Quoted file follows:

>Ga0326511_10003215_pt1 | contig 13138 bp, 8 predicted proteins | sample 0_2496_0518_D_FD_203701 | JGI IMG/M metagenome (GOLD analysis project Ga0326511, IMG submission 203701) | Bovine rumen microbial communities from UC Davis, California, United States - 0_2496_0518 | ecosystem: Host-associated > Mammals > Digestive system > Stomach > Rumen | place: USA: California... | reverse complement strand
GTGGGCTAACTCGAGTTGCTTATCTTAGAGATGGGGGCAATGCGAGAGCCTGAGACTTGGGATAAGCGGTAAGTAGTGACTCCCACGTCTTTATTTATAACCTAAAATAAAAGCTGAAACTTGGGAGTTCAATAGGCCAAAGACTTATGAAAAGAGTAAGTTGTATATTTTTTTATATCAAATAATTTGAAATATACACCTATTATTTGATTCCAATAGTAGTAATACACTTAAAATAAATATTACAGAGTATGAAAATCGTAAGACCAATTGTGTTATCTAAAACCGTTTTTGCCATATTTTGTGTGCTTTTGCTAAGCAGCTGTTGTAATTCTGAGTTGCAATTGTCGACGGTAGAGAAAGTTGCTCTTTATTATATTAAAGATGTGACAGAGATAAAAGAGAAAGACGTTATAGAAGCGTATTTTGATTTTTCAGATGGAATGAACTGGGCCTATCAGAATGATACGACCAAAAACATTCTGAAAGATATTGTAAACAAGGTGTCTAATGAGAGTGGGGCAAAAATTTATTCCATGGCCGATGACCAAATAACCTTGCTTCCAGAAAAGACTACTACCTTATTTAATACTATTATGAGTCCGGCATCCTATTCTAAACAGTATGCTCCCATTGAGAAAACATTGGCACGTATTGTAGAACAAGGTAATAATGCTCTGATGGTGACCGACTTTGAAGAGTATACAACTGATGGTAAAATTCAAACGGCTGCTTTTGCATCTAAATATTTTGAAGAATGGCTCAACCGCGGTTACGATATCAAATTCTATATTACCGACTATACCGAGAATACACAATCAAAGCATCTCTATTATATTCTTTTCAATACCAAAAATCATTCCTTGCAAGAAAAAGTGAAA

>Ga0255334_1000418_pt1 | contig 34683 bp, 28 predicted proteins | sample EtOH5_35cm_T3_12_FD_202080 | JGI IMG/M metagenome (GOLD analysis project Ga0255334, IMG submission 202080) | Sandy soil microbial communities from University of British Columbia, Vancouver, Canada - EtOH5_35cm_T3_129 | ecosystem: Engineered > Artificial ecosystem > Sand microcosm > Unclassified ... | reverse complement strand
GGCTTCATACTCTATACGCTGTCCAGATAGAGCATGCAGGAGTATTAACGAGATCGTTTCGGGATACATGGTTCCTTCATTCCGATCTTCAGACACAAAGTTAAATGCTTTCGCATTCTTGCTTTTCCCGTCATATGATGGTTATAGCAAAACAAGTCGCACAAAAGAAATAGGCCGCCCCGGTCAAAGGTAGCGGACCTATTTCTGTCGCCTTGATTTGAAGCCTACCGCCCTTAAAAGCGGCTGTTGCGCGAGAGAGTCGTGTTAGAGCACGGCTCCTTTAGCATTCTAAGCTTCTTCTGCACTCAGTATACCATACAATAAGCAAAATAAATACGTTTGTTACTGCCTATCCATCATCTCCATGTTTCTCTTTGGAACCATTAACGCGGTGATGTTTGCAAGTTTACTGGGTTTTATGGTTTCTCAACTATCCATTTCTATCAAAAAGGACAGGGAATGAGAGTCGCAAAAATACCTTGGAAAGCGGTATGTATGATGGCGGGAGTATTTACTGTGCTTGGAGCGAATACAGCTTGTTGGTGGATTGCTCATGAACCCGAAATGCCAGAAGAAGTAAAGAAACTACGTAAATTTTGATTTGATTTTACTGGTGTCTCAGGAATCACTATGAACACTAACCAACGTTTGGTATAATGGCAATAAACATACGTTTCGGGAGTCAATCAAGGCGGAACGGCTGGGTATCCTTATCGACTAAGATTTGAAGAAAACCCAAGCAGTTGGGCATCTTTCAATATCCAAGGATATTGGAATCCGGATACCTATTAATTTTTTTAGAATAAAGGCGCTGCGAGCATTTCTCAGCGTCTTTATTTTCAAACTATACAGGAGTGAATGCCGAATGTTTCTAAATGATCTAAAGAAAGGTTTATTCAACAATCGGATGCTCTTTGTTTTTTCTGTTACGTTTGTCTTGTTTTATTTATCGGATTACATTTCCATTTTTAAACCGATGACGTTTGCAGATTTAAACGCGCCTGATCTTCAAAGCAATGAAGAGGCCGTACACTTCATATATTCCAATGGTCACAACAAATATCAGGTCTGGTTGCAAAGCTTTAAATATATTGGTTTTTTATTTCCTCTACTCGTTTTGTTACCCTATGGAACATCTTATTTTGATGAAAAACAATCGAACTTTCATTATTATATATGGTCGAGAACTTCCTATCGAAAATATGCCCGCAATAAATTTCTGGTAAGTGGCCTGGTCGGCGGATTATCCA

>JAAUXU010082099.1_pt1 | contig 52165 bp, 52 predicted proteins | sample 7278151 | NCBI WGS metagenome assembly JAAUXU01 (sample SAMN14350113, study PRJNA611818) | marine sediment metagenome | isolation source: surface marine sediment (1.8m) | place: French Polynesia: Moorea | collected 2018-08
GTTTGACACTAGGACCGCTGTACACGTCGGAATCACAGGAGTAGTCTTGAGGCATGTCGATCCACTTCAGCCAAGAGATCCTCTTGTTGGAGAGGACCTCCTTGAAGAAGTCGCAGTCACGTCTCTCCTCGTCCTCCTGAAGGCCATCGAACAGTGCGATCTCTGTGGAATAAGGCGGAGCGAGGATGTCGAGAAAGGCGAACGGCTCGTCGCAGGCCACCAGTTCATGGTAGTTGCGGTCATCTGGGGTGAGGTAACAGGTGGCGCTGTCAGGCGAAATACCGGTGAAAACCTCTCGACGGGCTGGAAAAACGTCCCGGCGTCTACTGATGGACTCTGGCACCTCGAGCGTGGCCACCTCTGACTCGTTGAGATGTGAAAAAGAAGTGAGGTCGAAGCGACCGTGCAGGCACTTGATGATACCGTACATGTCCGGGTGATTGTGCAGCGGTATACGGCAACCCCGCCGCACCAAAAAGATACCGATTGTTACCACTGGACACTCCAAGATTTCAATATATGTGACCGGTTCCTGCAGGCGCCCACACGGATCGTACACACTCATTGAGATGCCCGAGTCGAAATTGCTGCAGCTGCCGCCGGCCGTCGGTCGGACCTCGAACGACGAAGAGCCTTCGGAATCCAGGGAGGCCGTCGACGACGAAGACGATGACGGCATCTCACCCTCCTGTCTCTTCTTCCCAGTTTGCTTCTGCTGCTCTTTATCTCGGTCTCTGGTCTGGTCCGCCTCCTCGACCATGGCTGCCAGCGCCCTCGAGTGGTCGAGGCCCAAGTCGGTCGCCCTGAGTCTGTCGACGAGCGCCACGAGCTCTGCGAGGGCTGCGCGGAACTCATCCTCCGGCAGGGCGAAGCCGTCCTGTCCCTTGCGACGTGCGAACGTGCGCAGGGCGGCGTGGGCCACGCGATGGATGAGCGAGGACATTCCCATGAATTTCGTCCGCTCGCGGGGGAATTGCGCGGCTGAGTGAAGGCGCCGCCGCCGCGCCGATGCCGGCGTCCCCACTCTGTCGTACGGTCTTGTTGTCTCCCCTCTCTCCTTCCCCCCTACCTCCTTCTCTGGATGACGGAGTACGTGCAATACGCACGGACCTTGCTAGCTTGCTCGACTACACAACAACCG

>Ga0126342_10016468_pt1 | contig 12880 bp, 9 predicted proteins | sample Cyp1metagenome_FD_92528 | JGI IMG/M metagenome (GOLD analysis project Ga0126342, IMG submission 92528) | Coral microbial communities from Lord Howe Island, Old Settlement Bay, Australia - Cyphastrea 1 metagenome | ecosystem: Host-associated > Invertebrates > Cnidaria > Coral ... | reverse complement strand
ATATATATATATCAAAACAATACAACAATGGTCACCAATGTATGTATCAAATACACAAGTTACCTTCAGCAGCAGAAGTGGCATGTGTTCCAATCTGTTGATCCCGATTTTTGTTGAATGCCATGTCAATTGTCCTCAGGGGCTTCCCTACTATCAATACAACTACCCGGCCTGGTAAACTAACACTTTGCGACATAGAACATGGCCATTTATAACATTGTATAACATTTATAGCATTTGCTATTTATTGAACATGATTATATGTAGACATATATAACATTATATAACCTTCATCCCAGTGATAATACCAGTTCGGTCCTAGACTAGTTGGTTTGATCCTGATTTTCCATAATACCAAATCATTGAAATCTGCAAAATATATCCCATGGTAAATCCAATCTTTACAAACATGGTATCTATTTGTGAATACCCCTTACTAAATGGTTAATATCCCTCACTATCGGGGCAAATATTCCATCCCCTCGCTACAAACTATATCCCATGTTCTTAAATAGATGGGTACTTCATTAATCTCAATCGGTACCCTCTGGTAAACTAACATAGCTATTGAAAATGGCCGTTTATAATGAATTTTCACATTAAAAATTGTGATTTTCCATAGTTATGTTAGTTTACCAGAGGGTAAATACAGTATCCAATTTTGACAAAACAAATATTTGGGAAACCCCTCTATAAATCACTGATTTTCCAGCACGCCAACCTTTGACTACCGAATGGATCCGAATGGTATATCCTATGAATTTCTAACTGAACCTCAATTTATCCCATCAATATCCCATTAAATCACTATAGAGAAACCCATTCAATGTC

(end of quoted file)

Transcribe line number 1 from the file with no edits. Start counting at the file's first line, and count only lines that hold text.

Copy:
>Ga0326511_10003215_pt1 | contig 13138 bp, 8 predicted proteins | sample 0_2496_0518_D_FD_203701 | JGI IMG/M metagenome (GOLD analysis project Ga0326511, IMG submission 203701) | Bovine rumen microbial communities from UC Davis, California, United States - 0_2496_0518 | ecosystem: Host-associated > Mammals > Digestive system > Stomach > Rumen | place: USA: California... | reverse complement strand